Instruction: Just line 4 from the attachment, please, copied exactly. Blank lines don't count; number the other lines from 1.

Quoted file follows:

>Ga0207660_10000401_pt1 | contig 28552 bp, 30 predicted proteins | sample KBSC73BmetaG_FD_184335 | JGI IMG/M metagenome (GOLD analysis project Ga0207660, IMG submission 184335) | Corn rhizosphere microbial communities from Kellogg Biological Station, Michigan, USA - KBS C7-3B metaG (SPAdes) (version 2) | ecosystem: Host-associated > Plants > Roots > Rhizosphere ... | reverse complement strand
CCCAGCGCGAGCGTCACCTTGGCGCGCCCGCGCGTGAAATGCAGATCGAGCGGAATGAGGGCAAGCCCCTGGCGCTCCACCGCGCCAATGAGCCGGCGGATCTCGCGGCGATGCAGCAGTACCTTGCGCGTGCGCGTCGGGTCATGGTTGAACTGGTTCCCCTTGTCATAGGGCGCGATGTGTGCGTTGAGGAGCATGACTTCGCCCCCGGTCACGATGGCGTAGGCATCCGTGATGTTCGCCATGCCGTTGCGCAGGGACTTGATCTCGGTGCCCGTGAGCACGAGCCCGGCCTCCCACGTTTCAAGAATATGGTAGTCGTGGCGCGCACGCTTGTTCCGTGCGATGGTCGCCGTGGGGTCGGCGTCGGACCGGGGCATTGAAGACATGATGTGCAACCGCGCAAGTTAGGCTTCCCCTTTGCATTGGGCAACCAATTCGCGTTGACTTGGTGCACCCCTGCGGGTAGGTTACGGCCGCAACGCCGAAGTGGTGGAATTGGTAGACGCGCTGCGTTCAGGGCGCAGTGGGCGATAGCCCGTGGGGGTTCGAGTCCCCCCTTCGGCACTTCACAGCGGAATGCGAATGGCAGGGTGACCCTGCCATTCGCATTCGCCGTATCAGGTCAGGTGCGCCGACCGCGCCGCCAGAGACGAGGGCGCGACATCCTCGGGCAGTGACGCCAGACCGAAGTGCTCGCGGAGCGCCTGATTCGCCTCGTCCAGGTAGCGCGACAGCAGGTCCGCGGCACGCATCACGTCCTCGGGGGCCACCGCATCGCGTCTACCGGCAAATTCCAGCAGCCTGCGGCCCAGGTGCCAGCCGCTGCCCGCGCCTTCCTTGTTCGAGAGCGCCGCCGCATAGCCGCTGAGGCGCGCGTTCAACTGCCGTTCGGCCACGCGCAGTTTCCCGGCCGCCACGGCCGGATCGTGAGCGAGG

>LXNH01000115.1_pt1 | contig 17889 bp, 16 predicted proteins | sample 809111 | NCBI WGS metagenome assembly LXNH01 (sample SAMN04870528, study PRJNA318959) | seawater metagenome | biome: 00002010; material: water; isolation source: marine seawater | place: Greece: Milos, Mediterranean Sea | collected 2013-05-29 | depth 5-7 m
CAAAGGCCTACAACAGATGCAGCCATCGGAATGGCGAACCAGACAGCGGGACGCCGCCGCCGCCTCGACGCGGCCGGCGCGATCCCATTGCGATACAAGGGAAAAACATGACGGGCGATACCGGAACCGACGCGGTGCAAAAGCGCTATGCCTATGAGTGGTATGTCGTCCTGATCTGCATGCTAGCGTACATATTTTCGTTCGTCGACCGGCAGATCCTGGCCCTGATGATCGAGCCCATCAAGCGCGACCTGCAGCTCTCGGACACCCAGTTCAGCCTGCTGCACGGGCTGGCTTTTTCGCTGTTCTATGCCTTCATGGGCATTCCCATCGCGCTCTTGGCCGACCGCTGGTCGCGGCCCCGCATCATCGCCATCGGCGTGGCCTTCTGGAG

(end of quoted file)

CAAAGGCCTACAACAGATGCAGCCATCGGAATGGCGAACCAGACAGCGGGACGCCGCCGCCGCCTCGACGCGGCCGGCGCGATCCCATTGCGATACAAGGGAAAAACATGACGGGCGATACCGGAACCGACGCGGTGCAAAAGCGCTATGCCTATGAGTGGTATGTCGTCCTGATCTGCATGCTAGCGTACATATTTTCGTTCGTCGACCGGCAGATCCTGGCCCTGATGATCGAGCCCATCAAGCGCGACCTGCAGCTCTCGGACACCCAGTTCAGCCTGCTGCACGGGCTGGCTTTTTCGCTGTTCTATGCCTTCATGGGCATTCCCATCGCGCTCTTGGCCGACCGCTGGTCGCGGCCCCGCATCATCGCCATCGGCGTGGCCTTCTGGAG